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BGP (BGP-4): Border Gateway Protocol

Protocol Description The Border Gateway Protocol (BGP), runs over TCP and is an inter-Autonomous System routing protocol. BGP is the only protocol that is designed to deal with a network of the Internets size, and the only protocol that can deal well with having multiple connections to unrelated routing domains. It is built on experience gained with EGP. The primary function of a BGP system is to exchange network reachability information with other BGP systems. This network reachability information includes information on the list of Autonomous Systems (ASs) that reachability information traverses. This information is sufficient to construct a graph of AS connectivity from which routing loops may be pruned and some policy decisions at the AS level may be enforced. BGP-4 provides a new set of mechanisms for supporting classless interdomain routing (CIDR). These mechanisms include support for advertising an IP prefix and eliminate the concept of network class within BGP. BGP-4 also introduces mechanisms which allow aggregation of routes, including aggregation of AS paths. These changes provide support for the proposed supernetting scheme. Protocol Structure

Marker Message containing a value predictable by the receiver of the message. Length The length of the message including the header. Type The message type. Possible messages are: Open, Update, Notification, KeepAlive. After a transport protocol connection is established, the first message sent by each side is an OPEN message. If the OPEN message is acceptable, a KEEPALIVE message confirming the OPEN is sent back. Once the OPEN is confirmed, UPDATE, KEEPALIVE, and NOTIFICATION messages may be exchanged. The format of each type of messages could be found in the reference documents.

OSPF: Open Shortest Path First protocol (version 2)

Protocol Description Open Shortest Path First (OSPF) is an interior gateway protocol which is used for routing between routers belonging to a single Autonomous System. OSPF uses link-state technology in which routers send each other information about the direct connections and links which they have to other routers. Each OSPF router maintains an identical database describing the Autonomous Systems topology. From this database, a routing table is calculated by constructing a shortest- path tree. OSPF recalculates routes quickly in the face of topological changes, utilizing a minimum of routing protocol traffic. OSPF provides support for equal-cost multi-path.

An area routing capability is provided, enabling an additional level of routing protection and a reduction in routing protocol traffic. In addition, all OSPF routing protocol exchanges are authenticated. OSPF has been designed expressly for the TCP/IP internet environment, including explicit support for CIDR and the tagging of externally-derived routing information. OSPF also provides for the authentication of routing updates and utilizes IP multicast when sending/receiving the updates. OSPF routes IP packets based solely on the destination IP address found in the IP packet header. IP packets are routed as is; they are not encapsulated in any further protocol headers as they transit the Autonomous System. OSPF allows sets of networks to be grouped together. Such a grouping is called an area. The topology of an area is hidden from the rest of the Autonomous System. This information hiding enables a significant reduction in routing traffic. Also, routing within the area is determined only by the areas own topology, lending the area protection from bad routing data. OSPF enables the flexible configuration of IP subnets. Each route distributed by OSPF has a destination and mask. Two different subnets of the same IP network number may have different sizes (i.e., different masks). This is commonly referred to as variable length subnetting. A packet is routed to the best (i.e., longest or most specific) match. Protocol Structure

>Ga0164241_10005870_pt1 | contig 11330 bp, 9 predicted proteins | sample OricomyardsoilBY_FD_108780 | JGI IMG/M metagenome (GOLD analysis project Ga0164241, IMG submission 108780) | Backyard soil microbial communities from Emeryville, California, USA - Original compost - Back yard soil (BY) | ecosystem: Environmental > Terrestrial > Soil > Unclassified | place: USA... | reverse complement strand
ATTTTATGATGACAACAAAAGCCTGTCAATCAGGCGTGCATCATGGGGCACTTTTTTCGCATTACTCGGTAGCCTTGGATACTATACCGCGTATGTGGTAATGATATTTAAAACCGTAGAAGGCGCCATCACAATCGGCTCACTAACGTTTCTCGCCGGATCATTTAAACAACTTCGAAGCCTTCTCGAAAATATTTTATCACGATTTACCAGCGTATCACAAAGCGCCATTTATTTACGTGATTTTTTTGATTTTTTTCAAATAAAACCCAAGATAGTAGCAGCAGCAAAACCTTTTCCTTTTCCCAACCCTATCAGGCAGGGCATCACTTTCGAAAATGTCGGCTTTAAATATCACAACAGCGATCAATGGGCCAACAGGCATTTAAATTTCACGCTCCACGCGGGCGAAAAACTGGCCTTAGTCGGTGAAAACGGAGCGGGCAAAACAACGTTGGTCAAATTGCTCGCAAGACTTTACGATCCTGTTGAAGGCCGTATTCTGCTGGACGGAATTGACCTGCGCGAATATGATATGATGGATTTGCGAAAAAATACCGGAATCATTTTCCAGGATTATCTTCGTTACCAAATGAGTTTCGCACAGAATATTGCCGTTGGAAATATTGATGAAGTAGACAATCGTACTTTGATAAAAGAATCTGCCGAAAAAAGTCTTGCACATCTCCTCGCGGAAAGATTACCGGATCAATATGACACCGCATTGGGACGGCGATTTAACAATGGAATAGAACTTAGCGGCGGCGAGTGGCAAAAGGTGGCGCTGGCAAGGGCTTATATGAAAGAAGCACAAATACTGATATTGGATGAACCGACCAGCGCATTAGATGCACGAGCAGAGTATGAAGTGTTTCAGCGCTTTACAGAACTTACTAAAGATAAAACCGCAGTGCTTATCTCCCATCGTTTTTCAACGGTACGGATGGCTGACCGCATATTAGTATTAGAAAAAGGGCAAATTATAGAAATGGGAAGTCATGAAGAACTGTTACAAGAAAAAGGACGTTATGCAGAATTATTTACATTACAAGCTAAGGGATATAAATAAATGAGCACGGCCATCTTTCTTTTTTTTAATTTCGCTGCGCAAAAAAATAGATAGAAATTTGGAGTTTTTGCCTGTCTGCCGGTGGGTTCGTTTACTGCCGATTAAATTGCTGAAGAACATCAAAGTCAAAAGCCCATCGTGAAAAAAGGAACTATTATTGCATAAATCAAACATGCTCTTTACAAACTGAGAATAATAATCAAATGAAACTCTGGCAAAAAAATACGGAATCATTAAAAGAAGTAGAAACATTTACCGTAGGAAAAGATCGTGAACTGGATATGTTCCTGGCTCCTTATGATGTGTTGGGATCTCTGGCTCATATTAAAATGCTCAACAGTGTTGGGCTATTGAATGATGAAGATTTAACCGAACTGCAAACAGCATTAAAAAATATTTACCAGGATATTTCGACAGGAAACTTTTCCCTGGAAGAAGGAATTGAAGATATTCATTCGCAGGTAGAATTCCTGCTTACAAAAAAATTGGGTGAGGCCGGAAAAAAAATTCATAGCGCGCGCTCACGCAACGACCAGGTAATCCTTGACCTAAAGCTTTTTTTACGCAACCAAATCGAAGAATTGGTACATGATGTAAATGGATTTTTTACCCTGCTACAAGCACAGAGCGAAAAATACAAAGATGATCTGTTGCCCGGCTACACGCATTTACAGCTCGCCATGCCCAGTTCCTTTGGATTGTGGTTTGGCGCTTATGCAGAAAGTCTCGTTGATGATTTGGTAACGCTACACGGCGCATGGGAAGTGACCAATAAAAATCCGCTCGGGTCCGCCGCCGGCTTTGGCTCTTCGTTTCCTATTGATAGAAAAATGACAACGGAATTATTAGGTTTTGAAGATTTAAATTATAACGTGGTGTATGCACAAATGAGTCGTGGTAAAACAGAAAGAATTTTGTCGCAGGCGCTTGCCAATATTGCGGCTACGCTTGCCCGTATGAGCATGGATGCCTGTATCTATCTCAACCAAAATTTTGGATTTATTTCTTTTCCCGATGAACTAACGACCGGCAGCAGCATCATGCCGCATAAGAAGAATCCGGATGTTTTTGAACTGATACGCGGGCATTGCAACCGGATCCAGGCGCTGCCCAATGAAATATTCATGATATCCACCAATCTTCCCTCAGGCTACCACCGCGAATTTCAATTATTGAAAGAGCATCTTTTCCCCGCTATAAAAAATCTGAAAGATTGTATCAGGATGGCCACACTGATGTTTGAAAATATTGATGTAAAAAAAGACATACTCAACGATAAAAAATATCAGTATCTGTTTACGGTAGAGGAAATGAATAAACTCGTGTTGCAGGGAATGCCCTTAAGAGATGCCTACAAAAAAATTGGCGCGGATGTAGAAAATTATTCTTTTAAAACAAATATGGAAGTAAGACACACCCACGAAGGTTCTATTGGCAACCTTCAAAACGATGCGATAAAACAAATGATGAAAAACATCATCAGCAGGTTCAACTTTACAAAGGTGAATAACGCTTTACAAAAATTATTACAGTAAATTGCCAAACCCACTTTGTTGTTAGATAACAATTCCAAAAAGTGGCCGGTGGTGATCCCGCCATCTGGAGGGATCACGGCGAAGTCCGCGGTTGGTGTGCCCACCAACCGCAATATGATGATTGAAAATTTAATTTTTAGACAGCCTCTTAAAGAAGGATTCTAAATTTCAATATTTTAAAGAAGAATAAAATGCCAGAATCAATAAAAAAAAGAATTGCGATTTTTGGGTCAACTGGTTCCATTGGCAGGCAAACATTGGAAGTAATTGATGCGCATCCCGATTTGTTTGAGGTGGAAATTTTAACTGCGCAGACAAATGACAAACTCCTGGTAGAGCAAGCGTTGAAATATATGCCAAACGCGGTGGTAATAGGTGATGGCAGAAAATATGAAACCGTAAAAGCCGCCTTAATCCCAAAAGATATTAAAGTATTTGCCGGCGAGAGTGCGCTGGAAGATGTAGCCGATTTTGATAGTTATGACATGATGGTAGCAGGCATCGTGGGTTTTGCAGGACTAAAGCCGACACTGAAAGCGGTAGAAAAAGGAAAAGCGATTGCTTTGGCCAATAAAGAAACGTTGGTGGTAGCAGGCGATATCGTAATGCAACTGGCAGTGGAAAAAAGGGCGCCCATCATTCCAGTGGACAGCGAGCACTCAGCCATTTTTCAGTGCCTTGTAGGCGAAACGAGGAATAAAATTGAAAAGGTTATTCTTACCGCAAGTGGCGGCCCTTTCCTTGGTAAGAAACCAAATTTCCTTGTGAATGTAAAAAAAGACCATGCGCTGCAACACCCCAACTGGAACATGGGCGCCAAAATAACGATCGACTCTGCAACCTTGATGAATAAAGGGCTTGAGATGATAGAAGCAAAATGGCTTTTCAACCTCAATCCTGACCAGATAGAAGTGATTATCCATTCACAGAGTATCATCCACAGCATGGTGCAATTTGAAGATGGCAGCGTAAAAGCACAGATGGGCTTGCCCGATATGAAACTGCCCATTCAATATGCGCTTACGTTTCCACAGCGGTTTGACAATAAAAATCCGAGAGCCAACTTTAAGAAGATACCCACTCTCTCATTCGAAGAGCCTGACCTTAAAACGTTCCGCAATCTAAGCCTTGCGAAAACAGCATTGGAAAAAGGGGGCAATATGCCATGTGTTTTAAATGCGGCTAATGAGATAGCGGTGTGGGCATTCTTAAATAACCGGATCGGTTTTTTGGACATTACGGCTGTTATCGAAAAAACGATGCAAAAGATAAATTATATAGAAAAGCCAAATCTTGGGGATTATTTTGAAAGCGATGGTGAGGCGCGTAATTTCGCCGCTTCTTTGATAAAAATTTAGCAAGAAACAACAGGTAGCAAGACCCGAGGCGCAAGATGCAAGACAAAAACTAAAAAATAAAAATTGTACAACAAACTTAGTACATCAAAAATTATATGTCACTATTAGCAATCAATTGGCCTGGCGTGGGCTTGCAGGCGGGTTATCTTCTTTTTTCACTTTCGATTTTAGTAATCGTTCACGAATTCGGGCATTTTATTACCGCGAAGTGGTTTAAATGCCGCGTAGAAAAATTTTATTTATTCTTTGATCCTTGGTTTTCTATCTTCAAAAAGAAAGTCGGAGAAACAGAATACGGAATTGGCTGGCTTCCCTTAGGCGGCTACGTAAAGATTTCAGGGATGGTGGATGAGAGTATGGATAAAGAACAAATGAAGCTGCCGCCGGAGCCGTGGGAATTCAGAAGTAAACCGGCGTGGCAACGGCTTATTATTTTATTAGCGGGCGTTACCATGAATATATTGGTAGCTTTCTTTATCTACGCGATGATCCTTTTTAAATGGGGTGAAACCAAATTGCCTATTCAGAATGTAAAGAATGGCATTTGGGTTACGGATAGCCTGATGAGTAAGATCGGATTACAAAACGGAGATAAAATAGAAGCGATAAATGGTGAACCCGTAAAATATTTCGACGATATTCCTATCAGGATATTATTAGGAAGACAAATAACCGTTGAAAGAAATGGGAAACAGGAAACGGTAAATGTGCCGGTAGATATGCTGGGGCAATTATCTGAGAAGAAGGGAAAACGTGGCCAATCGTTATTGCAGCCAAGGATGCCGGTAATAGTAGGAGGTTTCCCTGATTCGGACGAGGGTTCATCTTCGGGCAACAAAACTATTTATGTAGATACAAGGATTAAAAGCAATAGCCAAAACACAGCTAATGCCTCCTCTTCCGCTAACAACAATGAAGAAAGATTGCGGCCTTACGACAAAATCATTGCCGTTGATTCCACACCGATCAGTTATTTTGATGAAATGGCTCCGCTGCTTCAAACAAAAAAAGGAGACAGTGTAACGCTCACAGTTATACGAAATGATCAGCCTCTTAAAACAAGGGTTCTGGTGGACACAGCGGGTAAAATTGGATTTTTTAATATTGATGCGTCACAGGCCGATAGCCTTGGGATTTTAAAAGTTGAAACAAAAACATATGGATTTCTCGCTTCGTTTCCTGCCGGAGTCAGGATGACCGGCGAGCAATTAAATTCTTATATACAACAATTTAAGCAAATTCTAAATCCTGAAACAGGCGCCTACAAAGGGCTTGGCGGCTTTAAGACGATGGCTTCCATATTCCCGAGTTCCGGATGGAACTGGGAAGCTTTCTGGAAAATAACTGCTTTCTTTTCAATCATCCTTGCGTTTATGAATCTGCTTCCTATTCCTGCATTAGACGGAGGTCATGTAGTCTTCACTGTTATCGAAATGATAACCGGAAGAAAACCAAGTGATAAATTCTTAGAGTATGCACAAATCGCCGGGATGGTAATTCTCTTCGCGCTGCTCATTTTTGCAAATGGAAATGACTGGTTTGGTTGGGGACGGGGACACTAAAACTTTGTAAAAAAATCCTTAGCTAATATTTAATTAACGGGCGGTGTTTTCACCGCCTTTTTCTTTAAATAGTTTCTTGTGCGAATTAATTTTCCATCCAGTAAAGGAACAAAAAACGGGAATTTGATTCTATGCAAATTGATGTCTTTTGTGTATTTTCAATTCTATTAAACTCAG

Version number - Protocol version number (currently 2). Packet type - Valid types are as follows: 1 Hello 2 Database Description 3 Link State Request 4 Link State Update 5 Link State Acknowledgment. Packet length - The length of the protocol packet in bytes. This length includes the standard OSPF header. Router ID - The router ID of the packets source. In OSPF, the source and destination of a routing protocol packet are the two ends of a (potential) adjacency. Area ID - identifying the area that this packet belongs to. All OSPF packets are associated with a single area. Most travel a single hop only. Checksum - The standard IP checksum of the entire contents of the packet, starting with the OSPF packet header but excluding the 64-bit authentication field. AuType - Identifies the authentication scheme to be used for the packet. Authentication - A 64-bit field for use by the authentication scheme.